He returned to Rose Hill on November 17, 1814 to attend to his estates as farmer and 50 slaves. In October 1824 he was designated to represent Maryland upon taking his carriage to await the arrival of the Marquis de LaFayette at the Maryland State line to escort him to Frenchtown, then to Baltimore by steamboat. In 1829 he received a military appointment as major general of the 2nd Division of Maryland’s Eastern Shore, a post he held until his death on May 8, 1845. He is buried in the family cemetery with his wife Martha at Rose Hill. (private property).

Source: Plantation Life at Rose Hill: The Diaries of Martha Ogle Forman, 1814-1845; Ed. by W. Emerson Wilson (Historical Society of Delaware, 1976); Forman Papers, Maryland Historical Society, MS.1277, 1777; “Adjutant General Papers,” War of 1812. Maryland State Archives, (SC-931-1, Box 66, Folder 12).

Published in: on April 3, 2011 at 11:19 pm  Comments Off on Brigadier General Thomas Marsh Forman (1758-1845)  

Capt. George Stiles (1760-1819) & The First Marine Artillery of the Union

In the War of 1812 military annals, no other militia corps raised in Baltimore equaled the services in encouraging their fellow citizen-soldiers and sailors than Captain George Stiles and his Fell’s Point naval militia corps, The First Marine Artillery of the Union, which defended Baltimore during the British invasion of the Chesapeake in 1813-1814.

George Stiles was born in 1760 to Joseph and Phoebe “Hannah” Stiles of Harford (Bush) Town, Harford County, Maryland. During the war his seamen’s corps of 200 mariners were responsible for building the shore gun batteries at Fort McHenry, the Babcock and Lazaretto Batteries, rowing guard below the Fort, and sinking merchant ships in the channel. Maj. General Samuel Smith called Stiles’ corps of mariners his “strong right arm.”

“[George Stiles] countenance [was] marked with traits of intelligence and energy with standing as a ship-master and ship-owner…with the sound principles of science…life of public spirit, of open patriotism and fervent benevolence…without wishing to disparage the great services of many brave men…Capt. Stiles did more than any other man to serve Baltimore.”

During the Battle for Baltimore they took part in the defenses on Hampstead Hill (Patterson Park today) with their five heavy 18-pounder field guns – ” were as a host to Baltimore.”

Captain George Stiles died in 1819, with none other than General Andrew Jackson, who was visiting Baltimore, was by his side. He lies buried with his “lads of the ocean a-shore” in unmarked graves near Fell’s Point within the old Second Presbyterian Church graveyard (John Glendy Graveyard) at Gay and Broadway, forgotten by the city they served and saved.

 Sources: Niles’ Weekly Register, June 26, 1813: Baltimore Patriot, September 30, 1818.

Published in: on March 31, 2011 at 1:03 pm  Comments Off on Capt. George Stiles (1760-1819) & The First Marine Artillery of the Union  

Brigadier General John Stricker (1759-1825): Defender of the Battle of North Point, Sept. 12, 1814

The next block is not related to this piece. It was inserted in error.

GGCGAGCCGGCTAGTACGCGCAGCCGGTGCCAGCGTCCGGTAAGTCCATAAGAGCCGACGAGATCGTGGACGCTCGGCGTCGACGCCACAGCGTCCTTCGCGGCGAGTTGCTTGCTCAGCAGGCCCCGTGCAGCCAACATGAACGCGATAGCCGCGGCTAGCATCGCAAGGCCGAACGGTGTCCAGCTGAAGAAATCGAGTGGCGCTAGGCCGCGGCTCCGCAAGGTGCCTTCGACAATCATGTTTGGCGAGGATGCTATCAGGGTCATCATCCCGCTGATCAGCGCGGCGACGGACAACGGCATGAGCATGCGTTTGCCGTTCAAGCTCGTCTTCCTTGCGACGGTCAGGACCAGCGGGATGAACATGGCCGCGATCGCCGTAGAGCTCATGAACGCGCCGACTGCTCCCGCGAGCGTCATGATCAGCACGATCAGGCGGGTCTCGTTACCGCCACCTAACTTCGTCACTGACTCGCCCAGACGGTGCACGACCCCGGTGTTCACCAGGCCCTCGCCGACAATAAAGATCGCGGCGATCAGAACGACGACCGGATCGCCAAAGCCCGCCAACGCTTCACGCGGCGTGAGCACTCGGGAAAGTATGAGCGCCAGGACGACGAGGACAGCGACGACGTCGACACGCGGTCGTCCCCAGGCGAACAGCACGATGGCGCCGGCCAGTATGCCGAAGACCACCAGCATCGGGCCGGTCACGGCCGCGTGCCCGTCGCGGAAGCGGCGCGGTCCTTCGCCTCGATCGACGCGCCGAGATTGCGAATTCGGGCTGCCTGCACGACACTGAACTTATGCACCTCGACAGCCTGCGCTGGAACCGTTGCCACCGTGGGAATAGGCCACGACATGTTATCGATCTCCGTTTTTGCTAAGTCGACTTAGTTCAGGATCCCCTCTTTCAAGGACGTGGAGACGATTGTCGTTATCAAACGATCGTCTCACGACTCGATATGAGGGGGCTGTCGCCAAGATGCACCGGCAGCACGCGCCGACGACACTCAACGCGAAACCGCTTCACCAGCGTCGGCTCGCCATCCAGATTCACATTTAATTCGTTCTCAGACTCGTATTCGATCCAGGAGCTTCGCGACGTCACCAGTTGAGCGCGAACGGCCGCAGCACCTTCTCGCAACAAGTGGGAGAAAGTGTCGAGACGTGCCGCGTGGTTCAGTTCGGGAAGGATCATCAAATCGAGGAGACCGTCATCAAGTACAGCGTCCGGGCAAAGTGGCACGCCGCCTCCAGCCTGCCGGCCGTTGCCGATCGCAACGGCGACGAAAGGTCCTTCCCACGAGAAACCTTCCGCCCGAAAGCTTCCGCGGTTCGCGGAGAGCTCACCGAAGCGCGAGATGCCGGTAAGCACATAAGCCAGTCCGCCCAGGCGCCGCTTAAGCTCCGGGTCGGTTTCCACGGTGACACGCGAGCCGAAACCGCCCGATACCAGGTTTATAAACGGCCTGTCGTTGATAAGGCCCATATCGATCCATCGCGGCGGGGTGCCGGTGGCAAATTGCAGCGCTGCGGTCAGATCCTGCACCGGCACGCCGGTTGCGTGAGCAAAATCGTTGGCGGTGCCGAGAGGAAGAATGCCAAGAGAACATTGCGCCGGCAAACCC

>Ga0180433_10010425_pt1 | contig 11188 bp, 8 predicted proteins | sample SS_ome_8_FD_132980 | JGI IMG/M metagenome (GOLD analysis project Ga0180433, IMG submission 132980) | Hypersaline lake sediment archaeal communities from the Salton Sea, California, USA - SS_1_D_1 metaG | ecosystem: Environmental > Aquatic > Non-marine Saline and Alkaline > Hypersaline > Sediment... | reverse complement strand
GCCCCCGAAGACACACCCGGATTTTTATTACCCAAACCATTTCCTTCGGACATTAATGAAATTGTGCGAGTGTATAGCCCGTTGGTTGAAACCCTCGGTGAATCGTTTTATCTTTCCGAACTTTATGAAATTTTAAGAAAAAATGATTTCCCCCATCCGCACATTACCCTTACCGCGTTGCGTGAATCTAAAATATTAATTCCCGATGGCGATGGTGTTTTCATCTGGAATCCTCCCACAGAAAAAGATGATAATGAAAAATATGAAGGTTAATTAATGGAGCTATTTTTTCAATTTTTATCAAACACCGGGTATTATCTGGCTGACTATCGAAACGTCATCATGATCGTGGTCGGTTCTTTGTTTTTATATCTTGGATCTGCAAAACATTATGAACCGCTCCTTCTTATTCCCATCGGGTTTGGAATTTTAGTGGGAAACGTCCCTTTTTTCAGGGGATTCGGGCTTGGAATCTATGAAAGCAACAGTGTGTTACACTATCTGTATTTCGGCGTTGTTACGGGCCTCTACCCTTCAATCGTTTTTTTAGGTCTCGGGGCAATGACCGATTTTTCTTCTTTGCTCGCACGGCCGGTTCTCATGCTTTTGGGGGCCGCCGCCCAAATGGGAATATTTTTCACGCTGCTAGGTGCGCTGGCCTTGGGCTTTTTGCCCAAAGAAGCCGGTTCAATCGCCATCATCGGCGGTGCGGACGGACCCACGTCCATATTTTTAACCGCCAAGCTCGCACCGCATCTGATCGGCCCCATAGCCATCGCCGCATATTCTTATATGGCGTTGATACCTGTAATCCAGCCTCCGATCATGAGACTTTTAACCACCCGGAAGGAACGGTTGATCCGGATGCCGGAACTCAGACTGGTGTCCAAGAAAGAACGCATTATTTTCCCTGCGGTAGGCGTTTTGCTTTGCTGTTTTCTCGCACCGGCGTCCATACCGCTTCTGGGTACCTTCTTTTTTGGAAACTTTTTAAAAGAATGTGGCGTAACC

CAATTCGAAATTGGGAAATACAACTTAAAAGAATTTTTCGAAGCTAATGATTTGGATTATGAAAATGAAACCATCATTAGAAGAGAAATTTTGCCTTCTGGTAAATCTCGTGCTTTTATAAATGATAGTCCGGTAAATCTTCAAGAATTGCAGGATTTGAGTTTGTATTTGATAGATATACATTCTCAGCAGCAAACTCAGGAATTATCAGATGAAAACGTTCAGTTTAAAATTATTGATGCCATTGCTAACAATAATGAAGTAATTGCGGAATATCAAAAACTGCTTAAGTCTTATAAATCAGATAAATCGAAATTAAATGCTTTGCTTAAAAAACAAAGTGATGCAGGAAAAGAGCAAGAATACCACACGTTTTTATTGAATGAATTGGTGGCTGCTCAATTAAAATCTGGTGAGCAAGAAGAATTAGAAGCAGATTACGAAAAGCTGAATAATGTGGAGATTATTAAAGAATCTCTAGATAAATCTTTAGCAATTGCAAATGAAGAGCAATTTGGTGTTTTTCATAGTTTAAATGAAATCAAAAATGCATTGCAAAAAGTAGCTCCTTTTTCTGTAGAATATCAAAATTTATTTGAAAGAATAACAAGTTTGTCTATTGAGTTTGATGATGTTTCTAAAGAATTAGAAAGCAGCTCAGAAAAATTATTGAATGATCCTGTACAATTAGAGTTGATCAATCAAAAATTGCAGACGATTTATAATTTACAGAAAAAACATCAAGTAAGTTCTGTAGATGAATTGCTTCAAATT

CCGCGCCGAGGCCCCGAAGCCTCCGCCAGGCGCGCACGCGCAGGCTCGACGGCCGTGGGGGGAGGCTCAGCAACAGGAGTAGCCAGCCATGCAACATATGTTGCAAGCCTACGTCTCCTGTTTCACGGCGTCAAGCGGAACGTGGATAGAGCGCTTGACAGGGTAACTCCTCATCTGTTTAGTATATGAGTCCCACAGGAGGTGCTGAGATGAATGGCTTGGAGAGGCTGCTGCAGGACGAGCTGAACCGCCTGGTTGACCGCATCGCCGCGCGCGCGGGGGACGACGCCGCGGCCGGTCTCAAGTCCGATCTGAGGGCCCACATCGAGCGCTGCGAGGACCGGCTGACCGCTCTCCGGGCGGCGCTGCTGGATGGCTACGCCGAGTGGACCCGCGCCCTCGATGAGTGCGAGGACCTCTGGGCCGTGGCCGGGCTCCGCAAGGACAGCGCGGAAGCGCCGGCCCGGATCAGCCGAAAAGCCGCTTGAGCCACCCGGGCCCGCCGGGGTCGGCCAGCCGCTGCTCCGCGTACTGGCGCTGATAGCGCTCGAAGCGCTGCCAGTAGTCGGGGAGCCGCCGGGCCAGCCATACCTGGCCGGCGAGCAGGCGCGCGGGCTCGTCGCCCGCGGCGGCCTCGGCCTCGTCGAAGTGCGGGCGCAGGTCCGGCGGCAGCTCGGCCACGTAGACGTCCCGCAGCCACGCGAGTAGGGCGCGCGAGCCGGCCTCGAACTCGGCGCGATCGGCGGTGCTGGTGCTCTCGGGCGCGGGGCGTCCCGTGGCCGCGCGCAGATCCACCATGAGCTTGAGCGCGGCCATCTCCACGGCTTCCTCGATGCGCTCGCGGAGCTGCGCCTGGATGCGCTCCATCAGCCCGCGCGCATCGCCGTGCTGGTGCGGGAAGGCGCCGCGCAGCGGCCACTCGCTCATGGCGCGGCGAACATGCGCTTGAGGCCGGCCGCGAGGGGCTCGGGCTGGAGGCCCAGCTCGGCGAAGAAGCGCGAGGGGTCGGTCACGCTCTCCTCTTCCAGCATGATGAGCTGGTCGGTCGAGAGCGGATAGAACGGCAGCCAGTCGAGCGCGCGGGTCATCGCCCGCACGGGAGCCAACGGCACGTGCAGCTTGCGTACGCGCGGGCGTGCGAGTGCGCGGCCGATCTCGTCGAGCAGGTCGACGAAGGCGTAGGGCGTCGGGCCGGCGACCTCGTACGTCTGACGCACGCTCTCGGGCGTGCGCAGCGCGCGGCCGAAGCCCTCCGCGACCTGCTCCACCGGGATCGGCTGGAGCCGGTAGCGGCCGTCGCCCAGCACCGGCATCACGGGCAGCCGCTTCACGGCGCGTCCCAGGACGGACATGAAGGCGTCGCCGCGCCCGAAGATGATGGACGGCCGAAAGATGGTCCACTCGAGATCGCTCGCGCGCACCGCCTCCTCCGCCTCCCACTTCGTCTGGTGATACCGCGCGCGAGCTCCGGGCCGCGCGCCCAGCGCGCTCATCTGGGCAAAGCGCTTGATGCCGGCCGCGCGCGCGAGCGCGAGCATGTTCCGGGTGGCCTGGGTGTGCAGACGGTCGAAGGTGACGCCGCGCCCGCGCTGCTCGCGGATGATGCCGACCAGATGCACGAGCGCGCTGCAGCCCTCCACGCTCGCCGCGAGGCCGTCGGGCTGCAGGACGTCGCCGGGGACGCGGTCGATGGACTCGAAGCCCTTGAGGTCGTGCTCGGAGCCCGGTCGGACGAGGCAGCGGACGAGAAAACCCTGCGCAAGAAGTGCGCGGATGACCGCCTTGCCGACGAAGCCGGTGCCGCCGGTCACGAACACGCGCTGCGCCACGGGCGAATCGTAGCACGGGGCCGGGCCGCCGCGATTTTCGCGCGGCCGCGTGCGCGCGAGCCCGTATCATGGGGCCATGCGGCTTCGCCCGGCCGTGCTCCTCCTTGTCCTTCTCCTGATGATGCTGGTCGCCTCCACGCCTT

“…Every praise was due to him; the city being threatened, it became the duty of the citizens to be foremost in its defense. He claims the honor, and its brave officers and men under his command hailed with delight the opportunity of meeting the enemy’s attack…” Division Orders, September 19, 1814.

He was the son Colonel George Stricker (1832-1810) a Revolutionary War officer born on February 15, 1759 in Frederick, Maryland. During the revolution he served in General William Smallwood’s’ First Maryland Regiment at the battles of Brandywine, Monmouth, and Princeton.

On August 28, 1807, he was commissioned a brigadier general of the Maryland Militia and commanded the Third Brigade of Baltimore City of the Third Division of the Maryland Militia. On September 11, 1814, Stricker led the Third Brigade and other militia from Pennsylvania and western Maryland to meet the British on what would be the Battle of North Point the following afternoon. He commanded 3,200 militia to confront the 4500 British veterans troops approaching Baltimore. In a two hour battle the Americans, under heavy fire and a flanking movement by the British withdrew steadily to Baltimore. On September 15th General Stricker wrote his official account of the battle.

General Stricker resigned his militia commission on November 10, 1814 and resumed his merchant career and became president of the Bank of Baltimore in 1824 until his death on June 23, 1825. He was buried in Westminister Burying Grounds in downtown Baltimore.

Source: Easton Republican Star, April 20, 1814 and January 25, 1825; “General John Stricker,” by John Stricker, Jr.” Maryland Historical Magazine, September 1914, vol. 9, No. 3), 209-218.

Published in: on March 30, 2011 at 12:50 pm  Comments Off on Brigadier General John Stricker (1759-1825): Defender of the Battle of North Point, Sept. 12, 1814  

Midshipman Robert J.Barrett (1799-1828), H.M.frigate Hebrus: Sept. 14. 1814

Robert John Barrett entered the Royal Mavy on December 11, 1813 and was asigned to HM frigate Hebrus of 44 guns.

September 14, 1814. Onboard His Majesty’s frigate Hebrus, Midshipman Robert Barrett recorded in his dairy as the British navy departed Baltimore harbor: “..thus, after bombarding the forts and harbor of Baltimore for twenty-four hours, the squadron of frigates weighed, without firing a shot, upon the forenoon of the 14th, and were immediately followed by the bombs [ships] and sloops of war. In truth, as the last vessel spread her canvas to the wind, the Americans hoisted a most superb and splendid ensign on their battery, and fired at the same time a gun of defiance…”

The “gun of defiance” was actually the morning gun being fired from Fort McHenry, during the changing of the guard and the U.S. flag being raised as per U.S. Army regulations and the national song “Yankee Doodle” played by the fifes and drums of the garrison.

In 1843 he wrote an article entitled “Naval Recollections of the Late American War,” in which he gave a detailed account of his services in the Chesapeake campaigns of 1814.

Sources: “Naval Recollections of the Late American War,” United Service Journal (London, April 1843), 464-465; “A Letter from Baltimore, 1814: Yankee Doodle played,” by Scott S. Sheads (Baltimore: Maryland Historical Magazine, 1982); A Navl Biographical Dictionay…by William R. O’Byrne (London: John Murray, 1849), 50.;

Published in: on March 29, 2011 at 11:20 pm  Comments Off on Midshipman Robert J.Barrett (1799-1828), H.M.frigate Hebrus: Sept. 14. 1814  

Capt. Thomas Quantrill & the “Homespun Volunteers,” Hagers-town, Md.

“Volunteers —Attention!- ALL the volunteers attached to my Company, are ordered to repair to my quarters for the purpose of being uniformed – they are also ordered to bring their arms with them as they will be supplied with new arms for the purpose of marching immediately, according to orders. Thomas Quantrill, Capt. Hagers-town, August 11, 1812.”